Nihatya, Ni-hatya: 1 definition
Nihatya means something in Hinduism, Sanskrit. If you want to know the exact meaning, history, etymology or English translation of this term then check out the descriptions on this page. Add your comment or reference to a book if you want to contribute to this summary article.
Purana and Itihasa (epic history)Source: archive.org: Shiva Purana - English Translation
Nihatya (निहत्य) refers to “having killed (all the demons)”, according to the Śivapurāṇa 2.3.33 (“The appeasement of Himavat”).—Accordingly, as Vasiṣṭha said to Himavat (Himācala): “[...] The primordial nature, born of Śiva, maintains threefold forms in the creative activity, partially out of sport with diverse digits. Vāṇī, the deity presiding over the activity of speech, is born of his mouth; Lakṣmī, in the form of riches, is born out of his chest. Pārvatī manifested (āvirbhāva) herself in the splendours of the gods. After killing (nihatya) all the demons she granted riches and glory to the gods. [...]”.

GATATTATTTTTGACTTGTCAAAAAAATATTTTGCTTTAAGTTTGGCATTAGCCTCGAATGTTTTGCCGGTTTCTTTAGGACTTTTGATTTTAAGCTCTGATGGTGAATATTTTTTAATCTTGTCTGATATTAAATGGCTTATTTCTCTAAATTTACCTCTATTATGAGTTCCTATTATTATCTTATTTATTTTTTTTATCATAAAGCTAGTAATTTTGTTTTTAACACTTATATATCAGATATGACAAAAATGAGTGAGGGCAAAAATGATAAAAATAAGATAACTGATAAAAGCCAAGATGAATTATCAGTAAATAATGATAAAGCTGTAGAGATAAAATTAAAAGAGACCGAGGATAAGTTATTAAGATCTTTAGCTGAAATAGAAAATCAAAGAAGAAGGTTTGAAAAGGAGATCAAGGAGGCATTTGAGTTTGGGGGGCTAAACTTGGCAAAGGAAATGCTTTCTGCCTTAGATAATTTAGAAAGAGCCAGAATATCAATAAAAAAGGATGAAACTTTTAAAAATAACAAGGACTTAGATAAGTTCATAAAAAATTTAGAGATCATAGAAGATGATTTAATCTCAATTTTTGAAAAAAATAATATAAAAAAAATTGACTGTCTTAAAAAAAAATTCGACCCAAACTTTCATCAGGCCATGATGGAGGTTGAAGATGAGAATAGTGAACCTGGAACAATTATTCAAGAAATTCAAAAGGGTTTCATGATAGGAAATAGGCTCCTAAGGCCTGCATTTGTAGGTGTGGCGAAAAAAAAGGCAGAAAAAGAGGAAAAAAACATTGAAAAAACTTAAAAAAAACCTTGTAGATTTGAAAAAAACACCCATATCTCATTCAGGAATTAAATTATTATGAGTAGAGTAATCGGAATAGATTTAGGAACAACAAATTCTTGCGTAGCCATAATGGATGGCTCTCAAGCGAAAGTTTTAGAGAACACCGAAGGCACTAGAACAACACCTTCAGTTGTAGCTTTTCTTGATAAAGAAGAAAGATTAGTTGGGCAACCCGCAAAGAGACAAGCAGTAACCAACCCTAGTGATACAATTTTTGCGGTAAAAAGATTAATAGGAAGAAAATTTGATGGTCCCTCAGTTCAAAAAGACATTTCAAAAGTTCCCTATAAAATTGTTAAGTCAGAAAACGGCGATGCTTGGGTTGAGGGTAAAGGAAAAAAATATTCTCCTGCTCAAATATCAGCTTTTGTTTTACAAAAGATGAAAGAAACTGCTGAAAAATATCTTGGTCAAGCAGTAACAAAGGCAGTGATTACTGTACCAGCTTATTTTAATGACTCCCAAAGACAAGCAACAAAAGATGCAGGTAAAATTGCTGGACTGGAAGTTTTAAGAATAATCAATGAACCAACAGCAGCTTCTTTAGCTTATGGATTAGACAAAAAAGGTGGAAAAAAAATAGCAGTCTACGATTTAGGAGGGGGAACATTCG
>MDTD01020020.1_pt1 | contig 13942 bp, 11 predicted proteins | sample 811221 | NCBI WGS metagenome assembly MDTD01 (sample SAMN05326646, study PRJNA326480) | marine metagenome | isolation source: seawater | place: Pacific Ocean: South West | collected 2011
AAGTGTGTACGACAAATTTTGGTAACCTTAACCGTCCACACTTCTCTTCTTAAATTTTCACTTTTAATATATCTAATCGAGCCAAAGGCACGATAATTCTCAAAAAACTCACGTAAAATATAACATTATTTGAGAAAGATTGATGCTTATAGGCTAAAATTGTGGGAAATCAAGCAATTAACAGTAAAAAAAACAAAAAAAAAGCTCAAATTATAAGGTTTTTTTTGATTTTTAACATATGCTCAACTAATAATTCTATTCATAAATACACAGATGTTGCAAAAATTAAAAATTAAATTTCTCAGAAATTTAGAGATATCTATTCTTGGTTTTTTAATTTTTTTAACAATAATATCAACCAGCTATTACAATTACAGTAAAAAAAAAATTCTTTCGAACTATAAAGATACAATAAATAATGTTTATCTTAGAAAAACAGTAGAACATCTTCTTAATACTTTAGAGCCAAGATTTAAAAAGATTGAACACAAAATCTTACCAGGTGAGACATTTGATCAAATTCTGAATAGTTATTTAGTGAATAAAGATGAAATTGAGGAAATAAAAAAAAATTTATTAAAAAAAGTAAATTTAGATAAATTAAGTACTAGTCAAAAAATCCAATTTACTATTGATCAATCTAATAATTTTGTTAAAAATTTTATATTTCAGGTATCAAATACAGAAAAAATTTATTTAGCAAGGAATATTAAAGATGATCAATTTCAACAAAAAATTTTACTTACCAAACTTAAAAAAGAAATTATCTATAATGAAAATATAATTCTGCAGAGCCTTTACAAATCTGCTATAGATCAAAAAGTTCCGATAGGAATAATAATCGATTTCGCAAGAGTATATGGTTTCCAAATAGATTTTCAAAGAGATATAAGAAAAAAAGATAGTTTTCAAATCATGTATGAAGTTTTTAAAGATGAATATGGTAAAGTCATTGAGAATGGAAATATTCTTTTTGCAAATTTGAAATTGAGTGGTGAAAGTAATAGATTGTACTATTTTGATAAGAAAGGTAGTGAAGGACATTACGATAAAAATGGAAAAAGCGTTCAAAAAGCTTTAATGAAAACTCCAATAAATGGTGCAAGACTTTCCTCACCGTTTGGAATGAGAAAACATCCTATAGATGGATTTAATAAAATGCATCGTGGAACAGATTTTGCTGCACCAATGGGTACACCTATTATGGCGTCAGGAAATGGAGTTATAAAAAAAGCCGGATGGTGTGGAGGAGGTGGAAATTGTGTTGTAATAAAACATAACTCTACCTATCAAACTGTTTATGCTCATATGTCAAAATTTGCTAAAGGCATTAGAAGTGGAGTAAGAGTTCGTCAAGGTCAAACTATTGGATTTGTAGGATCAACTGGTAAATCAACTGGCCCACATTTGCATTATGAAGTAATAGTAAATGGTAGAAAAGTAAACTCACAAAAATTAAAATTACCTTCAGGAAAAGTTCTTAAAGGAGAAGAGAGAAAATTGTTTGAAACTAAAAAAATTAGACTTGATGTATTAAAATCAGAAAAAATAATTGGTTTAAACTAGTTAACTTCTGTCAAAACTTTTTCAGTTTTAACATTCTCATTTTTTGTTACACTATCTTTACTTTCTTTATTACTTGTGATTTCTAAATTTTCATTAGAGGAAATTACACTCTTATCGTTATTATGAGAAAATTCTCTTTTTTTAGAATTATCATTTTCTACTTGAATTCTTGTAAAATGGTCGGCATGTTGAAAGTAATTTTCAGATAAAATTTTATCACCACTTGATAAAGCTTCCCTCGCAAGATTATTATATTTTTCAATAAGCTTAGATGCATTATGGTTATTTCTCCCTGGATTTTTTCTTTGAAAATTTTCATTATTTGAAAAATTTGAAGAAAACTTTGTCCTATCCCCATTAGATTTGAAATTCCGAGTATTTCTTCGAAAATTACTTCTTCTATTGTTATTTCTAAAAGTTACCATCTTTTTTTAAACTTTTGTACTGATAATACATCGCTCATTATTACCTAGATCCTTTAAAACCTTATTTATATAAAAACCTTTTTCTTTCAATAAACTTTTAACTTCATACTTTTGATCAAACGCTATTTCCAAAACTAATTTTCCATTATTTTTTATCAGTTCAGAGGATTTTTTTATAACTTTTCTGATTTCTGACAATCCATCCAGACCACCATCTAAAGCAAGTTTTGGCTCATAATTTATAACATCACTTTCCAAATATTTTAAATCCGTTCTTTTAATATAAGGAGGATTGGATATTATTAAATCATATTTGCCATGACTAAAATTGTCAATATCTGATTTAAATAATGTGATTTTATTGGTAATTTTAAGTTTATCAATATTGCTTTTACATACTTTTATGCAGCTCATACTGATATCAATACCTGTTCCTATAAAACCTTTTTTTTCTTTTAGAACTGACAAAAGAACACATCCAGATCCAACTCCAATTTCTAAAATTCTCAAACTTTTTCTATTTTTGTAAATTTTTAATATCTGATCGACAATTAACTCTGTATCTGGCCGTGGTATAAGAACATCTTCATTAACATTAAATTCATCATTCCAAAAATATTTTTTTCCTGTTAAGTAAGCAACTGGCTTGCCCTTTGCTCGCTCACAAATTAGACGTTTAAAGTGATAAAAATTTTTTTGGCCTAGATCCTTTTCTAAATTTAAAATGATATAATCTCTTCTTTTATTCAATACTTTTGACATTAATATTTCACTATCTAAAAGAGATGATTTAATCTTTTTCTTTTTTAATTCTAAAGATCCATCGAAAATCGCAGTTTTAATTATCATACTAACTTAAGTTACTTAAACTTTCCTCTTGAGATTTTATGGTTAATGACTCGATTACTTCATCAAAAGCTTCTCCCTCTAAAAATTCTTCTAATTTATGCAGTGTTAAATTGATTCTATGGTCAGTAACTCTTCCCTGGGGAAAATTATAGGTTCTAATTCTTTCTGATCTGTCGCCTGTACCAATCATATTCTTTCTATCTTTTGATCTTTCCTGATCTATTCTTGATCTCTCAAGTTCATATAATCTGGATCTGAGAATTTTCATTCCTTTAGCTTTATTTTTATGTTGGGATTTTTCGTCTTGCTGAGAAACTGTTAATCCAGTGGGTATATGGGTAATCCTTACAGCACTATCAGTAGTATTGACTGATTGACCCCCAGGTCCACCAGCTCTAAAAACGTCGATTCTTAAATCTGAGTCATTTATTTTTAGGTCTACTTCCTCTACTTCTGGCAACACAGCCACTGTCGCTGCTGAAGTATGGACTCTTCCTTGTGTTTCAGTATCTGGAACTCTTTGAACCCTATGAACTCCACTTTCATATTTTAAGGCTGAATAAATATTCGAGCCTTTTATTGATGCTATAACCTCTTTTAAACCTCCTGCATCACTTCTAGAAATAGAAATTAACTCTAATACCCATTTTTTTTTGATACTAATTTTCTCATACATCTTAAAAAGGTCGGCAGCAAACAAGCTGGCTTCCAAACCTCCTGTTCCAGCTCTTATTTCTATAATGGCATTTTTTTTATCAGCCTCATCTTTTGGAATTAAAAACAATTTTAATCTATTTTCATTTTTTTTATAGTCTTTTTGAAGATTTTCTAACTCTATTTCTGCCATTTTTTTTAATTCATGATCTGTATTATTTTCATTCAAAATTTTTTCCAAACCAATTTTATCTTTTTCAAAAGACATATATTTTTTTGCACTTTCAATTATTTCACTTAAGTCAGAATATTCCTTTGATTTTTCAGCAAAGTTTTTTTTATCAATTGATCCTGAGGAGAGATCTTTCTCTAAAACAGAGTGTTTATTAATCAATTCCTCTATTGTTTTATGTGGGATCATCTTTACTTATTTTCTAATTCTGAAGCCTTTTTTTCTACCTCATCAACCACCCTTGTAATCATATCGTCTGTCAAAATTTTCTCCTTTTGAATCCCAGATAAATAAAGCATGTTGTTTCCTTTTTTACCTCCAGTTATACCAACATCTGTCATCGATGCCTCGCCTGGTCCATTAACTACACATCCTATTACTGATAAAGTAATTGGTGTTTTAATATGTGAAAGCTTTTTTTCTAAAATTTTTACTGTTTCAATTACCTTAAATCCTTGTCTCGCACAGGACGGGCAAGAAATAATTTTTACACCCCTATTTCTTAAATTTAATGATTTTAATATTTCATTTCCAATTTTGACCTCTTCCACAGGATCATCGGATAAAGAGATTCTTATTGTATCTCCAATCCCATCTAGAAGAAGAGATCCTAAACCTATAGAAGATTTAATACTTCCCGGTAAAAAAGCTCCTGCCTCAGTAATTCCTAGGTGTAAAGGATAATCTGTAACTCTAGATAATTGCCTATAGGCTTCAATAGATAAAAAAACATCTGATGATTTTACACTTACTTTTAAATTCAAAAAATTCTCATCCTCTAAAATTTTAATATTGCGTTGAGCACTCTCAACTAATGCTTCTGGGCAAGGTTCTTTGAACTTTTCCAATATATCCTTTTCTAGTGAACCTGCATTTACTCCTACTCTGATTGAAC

The Purana (पुराण, purāṇas) refers to Sanskrit literature preserving ancient India’s vast cultural history, including historical legends, religious ceremonies, various arts and sciences. The eighteen mahapuranas total over 400,000 shlokas (metrical couplets) and date to at least several centuries BCE.
See also (Relevant definitions)
Search found 6 books and stories containing Nihatya, Ni-hatya; (plurals include: Nihatyas, hatyas). You can also click to the full overview containing English textual excerpts. Below are direct links for the most relevant articles:
Shrimad Bhagavad-gita (by Narayana Gosvami)
The backdrop of the Srikanthacarita and the Mankhakosa (by Dhrubajit Sarma)
Part 5y - Alaṃkāra (25): Arthāpatti or presumption or necessary conclusion < [Chapter III - Literary Assessment Of The Śrīkaṇṭhacarita]
Chaitanya Bhagavata (by Bhumipati Dāsa)
Verse 3.4.321 < [Chapter 4 - Descriptions of Śrī Acyutānanda’s Pastimes and the Worship of Śrī Mādhavendra]
Mahabharata (English) (by Kisari Mohan Ganguli)
Kathasaritsagara (the Ocean of Story) (by Somadeva)
Brihadaranyaka Upanishad (by Swāmī Mādhavānanda)